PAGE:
Warriors: Q&A with Boston’s Hardwood Houdini

Dec 11, 2015; Boston, MA, USA; Golden State Warriors guard Stephen Curry (30) throws a behind the back pass past Boston Celtics guard Avery Bradley (0) during the first half at TD Garden. Mandatory Credit: Winslow Townson-USA TODAY Sports
Dec 11, 2015; Boston, MA, USA; Golden State Warriors guard Stephen Curry (30) throws a behind the back pass past Boston Celtics guard Avery Bradley (0) during the first half at TD Garden. Mandatory Credit: Winslow Townson-USA TODAY Sports /

The Golden State Warriors’ quest for history will depend on how they finish at home, where they haven’t lost a game in a very long time. The Boston Celtics roll into Oracle Arena tonight, hoping to help their own cause and play spoiler to Stephen Curry and the Dubs.

Boston, who has planted themselves in the middle of the Eastern Conference playoff picture, doesn’t get talked about a lot. Meanwhile, all eyes are on the Warriors and their historic season. Simply put, the Warriors are distracting everyone from what’s actually going on in the NBA.

We don’t know that much about the Boston Celtics. We know that they are well-coached by Brad Stevens and have been lead by the very talented Isaiah Thomas and Jae Crowder. BlueManHoop had the pleasure of doing a brief Q&A with one of our sister sites on the FanSided network, Hardwood Hodini, so we can get a little more insight into the Celtics.

BMH: Why didn’t David Lee work out in Boston?

The Celtics are one of the deepest teams in the league so with their deep frontcourt it left Lee the odd man out. He also struggled shooting this season (45.3 percent from the field) and that left the door open for Jared Sullinger and Amir Johnson. He actually was a starter at the beginning of the season, however, that didn’t last long after he missed a couple of games and Sullinger and Johnson started to break out.

BMH: While the Celtics don’t have a superstar, they feature one of the deepest rosters in the entire league. Outside of Isaiah Thomas and Jae Crowder, who are Boston’s most important contributors?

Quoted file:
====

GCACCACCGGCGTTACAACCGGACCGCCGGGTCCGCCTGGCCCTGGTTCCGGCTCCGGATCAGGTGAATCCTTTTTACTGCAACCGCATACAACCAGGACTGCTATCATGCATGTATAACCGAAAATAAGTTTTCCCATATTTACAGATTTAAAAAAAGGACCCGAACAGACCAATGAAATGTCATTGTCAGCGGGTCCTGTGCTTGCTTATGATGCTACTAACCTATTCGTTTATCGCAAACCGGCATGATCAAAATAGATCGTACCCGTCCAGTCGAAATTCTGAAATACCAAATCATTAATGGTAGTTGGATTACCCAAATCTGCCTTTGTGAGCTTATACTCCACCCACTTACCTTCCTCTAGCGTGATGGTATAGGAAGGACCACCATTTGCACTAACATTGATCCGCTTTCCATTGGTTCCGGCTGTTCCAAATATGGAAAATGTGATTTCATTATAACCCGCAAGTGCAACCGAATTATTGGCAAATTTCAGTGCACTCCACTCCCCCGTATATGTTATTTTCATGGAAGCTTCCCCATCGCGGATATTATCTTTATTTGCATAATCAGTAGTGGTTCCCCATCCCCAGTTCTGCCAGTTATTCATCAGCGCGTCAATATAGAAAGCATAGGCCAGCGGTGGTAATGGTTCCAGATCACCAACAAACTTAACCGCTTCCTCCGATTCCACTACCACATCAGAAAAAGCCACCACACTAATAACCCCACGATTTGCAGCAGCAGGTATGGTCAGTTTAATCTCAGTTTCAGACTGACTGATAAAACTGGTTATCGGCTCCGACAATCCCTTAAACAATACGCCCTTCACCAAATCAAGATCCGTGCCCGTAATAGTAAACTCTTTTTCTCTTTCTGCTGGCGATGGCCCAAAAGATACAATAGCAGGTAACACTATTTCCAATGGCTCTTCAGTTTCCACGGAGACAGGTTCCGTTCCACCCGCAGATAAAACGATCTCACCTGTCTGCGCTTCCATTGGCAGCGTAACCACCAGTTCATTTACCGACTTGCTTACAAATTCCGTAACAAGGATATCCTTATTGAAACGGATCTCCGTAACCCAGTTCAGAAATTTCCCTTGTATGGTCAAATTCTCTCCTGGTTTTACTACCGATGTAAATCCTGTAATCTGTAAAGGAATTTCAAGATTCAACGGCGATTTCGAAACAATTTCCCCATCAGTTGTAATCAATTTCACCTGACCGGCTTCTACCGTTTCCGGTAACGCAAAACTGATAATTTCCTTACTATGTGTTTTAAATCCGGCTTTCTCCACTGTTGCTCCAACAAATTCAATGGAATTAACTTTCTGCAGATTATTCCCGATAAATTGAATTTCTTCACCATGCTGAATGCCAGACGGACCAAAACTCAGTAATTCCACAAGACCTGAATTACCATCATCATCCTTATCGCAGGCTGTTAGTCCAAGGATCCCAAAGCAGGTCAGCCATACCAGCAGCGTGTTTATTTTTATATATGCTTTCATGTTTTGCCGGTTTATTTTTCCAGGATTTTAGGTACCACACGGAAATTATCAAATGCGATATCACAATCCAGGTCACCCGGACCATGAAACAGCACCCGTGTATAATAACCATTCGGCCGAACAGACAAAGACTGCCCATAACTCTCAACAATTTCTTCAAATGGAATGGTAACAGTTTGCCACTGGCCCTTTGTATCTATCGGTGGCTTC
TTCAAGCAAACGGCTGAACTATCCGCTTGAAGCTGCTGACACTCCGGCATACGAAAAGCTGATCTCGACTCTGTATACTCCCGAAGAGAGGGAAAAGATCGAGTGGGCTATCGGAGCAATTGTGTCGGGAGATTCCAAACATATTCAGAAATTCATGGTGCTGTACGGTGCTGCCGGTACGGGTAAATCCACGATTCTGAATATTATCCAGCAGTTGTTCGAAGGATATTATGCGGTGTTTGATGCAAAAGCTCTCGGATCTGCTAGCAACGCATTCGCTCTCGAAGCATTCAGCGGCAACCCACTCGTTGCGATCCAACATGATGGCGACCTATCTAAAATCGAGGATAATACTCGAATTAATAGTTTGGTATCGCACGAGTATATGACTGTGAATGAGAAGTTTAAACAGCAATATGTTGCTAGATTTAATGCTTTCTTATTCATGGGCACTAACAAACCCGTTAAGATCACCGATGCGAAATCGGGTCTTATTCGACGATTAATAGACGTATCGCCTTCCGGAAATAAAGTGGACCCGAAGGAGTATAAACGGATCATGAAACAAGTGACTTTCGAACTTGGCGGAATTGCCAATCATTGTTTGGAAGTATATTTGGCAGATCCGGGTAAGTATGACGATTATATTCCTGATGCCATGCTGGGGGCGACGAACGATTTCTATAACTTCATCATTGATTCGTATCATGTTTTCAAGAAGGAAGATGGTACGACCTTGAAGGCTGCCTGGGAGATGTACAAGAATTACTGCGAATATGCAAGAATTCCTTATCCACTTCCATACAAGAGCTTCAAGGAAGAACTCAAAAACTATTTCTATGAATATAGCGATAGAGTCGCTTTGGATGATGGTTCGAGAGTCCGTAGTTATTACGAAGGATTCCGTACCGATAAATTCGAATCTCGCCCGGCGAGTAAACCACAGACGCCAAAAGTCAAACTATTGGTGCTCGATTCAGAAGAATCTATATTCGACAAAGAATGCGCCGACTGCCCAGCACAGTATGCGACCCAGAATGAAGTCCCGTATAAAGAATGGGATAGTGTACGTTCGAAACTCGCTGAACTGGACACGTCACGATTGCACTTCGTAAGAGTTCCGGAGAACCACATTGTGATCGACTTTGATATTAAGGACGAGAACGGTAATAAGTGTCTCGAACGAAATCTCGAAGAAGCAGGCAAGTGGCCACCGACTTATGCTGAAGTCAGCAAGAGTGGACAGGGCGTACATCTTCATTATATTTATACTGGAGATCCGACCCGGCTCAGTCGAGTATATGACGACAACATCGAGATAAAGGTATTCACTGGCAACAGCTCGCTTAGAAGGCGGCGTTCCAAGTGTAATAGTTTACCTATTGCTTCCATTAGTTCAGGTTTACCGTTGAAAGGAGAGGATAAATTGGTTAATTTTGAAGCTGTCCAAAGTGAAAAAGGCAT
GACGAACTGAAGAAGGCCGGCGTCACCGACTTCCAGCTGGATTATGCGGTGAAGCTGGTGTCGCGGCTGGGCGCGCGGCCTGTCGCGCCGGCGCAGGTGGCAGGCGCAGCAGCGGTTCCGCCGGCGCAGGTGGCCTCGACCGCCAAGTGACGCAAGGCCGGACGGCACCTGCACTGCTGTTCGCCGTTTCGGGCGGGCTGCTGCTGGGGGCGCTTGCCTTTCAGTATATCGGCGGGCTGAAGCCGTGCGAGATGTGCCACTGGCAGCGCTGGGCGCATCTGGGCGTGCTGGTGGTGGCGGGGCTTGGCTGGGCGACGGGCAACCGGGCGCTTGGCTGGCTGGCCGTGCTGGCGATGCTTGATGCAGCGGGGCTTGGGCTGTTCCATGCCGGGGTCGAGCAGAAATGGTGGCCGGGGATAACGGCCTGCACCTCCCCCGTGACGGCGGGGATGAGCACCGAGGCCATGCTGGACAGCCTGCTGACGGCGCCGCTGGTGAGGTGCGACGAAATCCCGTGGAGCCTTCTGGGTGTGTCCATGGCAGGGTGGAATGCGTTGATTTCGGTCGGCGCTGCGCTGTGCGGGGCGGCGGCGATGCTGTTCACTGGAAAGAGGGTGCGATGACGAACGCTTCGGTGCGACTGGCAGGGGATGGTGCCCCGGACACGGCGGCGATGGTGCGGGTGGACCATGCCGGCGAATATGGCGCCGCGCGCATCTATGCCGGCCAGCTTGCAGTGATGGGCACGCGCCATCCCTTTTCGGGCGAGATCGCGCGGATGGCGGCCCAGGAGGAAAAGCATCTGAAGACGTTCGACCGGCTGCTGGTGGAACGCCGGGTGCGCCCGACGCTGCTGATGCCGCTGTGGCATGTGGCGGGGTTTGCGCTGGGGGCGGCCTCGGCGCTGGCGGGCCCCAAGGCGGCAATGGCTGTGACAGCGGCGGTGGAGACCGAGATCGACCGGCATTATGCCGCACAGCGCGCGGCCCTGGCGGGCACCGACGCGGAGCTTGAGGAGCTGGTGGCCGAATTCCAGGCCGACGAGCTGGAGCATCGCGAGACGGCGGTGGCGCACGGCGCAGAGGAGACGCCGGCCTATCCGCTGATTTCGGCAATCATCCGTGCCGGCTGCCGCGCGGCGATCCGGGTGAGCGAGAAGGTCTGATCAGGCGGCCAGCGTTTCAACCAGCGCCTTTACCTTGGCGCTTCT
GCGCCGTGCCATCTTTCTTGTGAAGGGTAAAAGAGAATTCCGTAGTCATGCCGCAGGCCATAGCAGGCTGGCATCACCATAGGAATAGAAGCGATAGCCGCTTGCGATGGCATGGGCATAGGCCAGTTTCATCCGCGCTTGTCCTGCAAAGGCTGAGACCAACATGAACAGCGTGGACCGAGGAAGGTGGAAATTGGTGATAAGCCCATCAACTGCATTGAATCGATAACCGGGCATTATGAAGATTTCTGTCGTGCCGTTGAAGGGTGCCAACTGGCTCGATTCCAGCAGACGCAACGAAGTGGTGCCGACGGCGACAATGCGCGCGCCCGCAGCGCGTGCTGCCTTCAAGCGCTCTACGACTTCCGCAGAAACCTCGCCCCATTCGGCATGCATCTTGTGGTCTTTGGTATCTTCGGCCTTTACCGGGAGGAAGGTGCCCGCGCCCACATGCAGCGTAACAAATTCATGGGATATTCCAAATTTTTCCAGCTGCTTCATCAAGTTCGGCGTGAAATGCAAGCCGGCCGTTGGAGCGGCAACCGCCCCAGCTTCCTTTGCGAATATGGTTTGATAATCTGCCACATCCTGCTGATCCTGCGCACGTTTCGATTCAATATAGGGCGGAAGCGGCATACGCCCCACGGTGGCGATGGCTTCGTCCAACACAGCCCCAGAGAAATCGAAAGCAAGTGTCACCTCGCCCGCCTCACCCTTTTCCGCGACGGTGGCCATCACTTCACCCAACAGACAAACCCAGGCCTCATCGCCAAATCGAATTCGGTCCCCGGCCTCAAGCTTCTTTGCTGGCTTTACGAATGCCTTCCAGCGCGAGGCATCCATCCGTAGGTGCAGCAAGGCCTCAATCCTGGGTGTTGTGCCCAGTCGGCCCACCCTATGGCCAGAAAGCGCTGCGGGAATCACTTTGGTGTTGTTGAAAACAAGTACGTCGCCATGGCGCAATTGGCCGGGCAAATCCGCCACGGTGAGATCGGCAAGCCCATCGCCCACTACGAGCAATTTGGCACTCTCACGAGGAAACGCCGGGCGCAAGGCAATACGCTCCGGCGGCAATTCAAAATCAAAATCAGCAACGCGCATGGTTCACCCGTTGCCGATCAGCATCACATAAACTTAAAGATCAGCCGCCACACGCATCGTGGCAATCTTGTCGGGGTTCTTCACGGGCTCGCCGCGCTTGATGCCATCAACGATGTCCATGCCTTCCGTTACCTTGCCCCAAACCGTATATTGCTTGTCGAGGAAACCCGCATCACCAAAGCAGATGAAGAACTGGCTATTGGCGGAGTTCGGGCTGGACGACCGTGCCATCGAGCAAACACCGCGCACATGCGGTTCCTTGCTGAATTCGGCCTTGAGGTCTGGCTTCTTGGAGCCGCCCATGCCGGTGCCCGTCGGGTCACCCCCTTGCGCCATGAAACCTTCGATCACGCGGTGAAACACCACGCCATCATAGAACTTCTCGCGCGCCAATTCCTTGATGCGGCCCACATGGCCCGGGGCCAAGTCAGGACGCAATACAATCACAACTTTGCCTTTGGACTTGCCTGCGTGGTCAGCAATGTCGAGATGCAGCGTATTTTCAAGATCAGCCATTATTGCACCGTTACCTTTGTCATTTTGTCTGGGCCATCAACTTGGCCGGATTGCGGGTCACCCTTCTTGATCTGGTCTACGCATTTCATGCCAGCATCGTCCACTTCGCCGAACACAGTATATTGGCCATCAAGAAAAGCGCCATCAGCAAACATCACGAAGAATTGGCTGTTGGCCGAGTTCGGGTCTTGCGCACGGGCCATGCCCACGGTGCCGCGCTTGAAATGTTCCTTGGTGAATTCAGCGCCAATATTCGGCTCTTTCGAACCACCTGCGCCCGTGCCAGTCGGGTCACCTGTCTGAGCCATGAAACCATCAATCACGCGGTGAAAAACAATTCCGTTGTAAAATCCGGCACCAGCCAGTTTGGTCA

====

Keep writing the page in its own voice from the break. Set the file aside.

Evan Turner is definitely up there. A lot of people associate him as being a bust but he’s really turned his career around these past two seasons with Boston. He does a little of everything for the team and whenever his three ball is dropping, he’s one of the best players on the team. Turner is the Celtics version of a point-forward and can play from the shooting guard to power forward position. He always gets, what Celtics fans like to call, a small triple-double.

BMH: Do the Celtics value Jae Crowder more than or over any other power forward given the nature of the current play in the league?

I think when Boston puts Crowder in as a power forward it opens a lot of options up for the team. Obviously he’s not at Draymond Green’s level but he’s always guarding the opposing team’s best player, rebounds well, creates for his teammates, and shoots a nice outside shot. Especially, like you mentioned, the way the league is going, there’s no doubt that having his athleticism as a power forward is something the Celtics value when wanting to speed up the game. It does mean Boston lacks size, however, they’re short all the way around and are use to playing small ball. His two-way ability really sets him apart from a lot of other players in the league.

BMH: Thomas is a player that seems to always give the Warriors trouble, regardless of what uniform he’s wearing. This season it looks like he’s really put it together (his All-Star selection confirms that). What has clicked and how do the Warriors slow it down?

He’s finally gotten the green light. When he was with Sacramento, and averaged 30+ minutes a night, he averaged 20/6 a night, now he’s up to 22/6 in two minutes fewer with Boston. The biggest thing though is he’s finally being a playmaker. It’s kind of gone away with the absence of Crowder, but when Thomas is creating for his teammates it’s really hard to stop his shot, driving ability, and passing ability because he is so good with shot selection and finishes at the rim as good as anyone. To slow him down, you really can only hope he’s having an off night. He’s one of those players who will find ways to score, but it depends on how many shots it takes him. Putting a body on him right away and closing in when he drives helps as well, considering his size, but it’s really hard to stop Thomas.

BMH: Besides Simmons and Ingram, who would Boston target with the Nets’ pick?

I’ve been hearing a lot of Buddy Hield out of Oklahoma or Dragan Bender out of Croatia. A player I think is being overlooked though is Jamal Murray out of Kentucky. He is a more than efficient shooter, plays solid defense, and has a good build. The Celtics really need a true shooter and a solid big man. I like Hield but his size worries me and Bender will take a couple of years to develop. When it comes down to it, it’s such a crapshoot of who the Celtics will take. Heck, they may trade the pick and more for someone like Jimmy Butler or Jahlil Okafor on draft night.

BMH: Prediction for the game?

The Celtics played Golden State hard early in the season which gives me a little hope. I think the Celtics need Crowder to have a chance, although he’s expected to play against Portland and playing a back-to-back isn’t the best when coming off an injury. Golden State knows the type of team Boston is this year and will be ready for them. I think Boston will be able to keep it close for a little but Golden State will run away with it. The Celtics aren’t at 100 percent right now and surely aren’t playing their best basketball.